IMG_3870A lot of my friends have commented over the last year or so (since I’ve been living in Japan) about how tiny I’ve become, how skinny, etc. While I appreciate their enthusiasm, many of our readers will know how I feel (and felt then) about it: I lost the weight because I have a disease that causes severe weight loss when it’s not kept in check. So while I definitely lost weight, I actually managed to reach a point of being smaller than I was in high school, which is pretty much the least I’ve ever weighed. To be BELOW that number was actually quite scary, and I worked pretty hard to get out of it.

I’m currently at something like a ‘new happy weight’: with a small amount of exercise and a good diet, my body is at a size that feels like a new normal, and it has been there for quite some time.

I won’t attribute my current weight to my disease, though, since I’ve been back on some amazing medication since April 2014. Since then, I’d attribute the weight I got back to (and have since remained around) to diet and a physically active lifestyle, although I still don’t ‘work out’ every day.

I often explain to my students (who also feel the need to comment on my body size) that I have something I refer to as an ‘American metabolism’: while all Americans come from different backgrounds, motherlands, and parts of the country (of course), we all have a few things in common: we all eat food we bought from a store in the US, and we all generally have to drive our cars to work, to sit in an office for 8 hours, and then drive our cars back home. Or, drive our cars everywhere, because ‘Urban Sprawl’.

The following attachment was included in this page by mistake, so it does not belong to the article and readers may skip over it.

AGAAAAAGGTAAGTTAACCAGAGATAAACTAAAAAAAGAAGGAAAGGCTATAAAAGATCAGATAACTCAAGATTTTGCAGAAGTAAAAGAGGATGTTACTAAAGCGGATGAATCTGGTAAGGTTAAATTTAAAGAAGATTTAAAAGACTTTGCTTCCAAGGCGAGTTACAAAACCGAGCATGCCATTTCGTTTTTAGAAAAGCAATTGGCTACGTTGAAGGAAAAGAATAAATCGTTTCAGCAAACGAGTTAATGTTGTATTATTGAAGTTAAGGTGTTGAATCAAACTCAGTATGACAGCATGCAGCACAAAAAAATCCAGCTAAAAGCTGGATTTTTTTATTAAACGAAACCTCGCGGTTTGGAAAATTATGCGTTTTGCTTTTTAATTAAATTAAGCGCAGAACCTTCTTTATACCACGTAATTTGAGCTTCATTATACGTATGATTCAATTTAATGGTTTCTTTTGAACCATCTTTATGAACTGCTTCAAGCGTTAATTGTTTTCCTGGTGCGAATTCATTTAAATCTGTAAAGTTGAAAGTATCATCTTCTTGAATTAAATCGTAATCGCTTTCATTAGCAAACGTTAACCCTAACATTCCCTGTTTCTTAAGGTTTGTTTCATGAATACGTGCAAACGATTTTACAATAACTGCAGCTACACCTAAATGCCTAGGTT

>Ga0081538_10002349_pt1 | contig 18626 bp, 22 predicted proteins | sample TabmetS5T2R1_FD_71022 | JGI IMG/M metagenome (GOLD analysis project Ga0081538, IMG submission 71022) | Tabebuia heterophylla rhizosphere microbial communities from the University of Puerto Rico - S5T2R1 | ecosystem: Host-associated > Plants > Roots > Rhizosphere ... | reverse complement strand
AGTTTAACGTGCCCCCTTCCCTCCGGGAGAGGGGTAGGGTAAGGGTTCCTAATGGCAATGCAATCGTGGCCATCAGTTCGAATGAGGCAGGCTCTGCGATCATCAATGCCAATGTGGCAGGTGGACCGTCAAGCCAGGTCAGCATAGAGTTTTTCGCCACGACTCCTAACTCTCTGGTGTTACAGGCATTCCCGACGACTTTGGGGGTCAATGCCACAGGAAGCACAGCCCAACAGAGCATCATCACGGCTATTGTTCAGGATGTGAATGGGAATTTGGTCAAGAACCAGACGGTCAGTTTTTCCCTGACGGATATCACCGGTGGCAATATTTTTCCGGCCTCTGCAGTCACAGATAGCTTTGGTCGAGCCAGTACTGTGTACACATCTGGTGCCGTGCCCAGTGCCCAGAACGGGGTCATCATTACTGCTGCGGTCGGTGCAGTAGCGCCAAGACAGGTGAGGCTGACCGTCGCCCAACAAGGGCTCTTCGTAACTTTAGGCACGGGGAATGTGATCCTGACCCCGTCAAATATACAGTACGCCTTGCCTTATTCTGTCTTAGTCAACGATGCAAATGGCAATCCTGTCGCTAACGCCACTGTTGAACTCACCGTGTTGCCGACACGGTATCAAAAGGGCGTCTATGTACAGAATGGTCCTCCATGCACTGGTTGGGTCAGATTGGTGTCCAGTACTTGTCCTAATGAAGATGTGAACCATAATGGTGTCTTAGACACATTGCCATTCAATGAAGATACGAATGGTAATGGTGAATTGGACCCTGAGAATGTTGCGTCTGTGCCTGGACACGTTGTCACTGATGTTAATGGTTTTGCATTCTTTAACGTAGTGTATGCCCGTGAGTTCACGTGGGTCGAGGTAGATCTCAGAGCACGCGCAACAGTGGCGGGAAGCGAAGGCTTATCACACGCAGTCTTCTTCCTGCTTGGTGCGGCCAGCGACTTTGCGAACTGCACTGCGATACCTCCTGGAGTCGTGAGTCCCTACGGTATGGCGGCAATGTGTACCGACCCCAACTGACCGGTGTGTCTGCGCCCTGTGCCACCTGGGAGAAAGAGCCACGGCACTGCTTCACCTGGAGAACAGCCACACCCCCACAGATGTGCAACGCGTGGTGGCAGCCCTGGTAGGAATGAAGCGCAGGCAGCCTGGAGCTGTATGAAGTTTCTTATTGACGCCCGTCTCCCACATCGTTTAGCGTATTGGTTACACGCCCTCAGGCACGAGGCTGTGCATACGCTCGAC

While this doesn’t necessarily apply to people who live in NYC or DC, SF, etc, it applies to just about everyone else (Kamay is also excluded from this, but I think farming is an exception to this semi-rule): all I had to do to lose weight was get the hell out of the USA and start walking to get places.

I’m not saying this to be negative about living in the US in general, but I have seen the evidence and tested it on my own body (as I often prefer to do), and it’s clear: when I  moved to a country with smaller portion sizes, less sugar in the food, and a good public transportation system that forced me to walk more (not to mention: more safe than Baltimore, so walking is OK!), I lost weight. It just fell off of me. I didn’t even have to try. The physical act of walking to a train station, riding a train, and then walking from the station to my office every day, and then having to do it to get back home, has been more exercise than I got most days living in Baltimore. I walk about 1 mile each day. And a lot of it ends up being power-walking.

Of course, that alone can’t keep the weight off. As we’ve written many times in the past, one of the keys to keeping unwanted weight off is generally eating well and having a good fitness regimen. Some people need more physical activity than others, but the best rule is ‘do more than your body is used to’. Changing up your diet and your workout routine on a regular basis is a good way to keep your body on its toes, and keep your metabolism working at top-speed.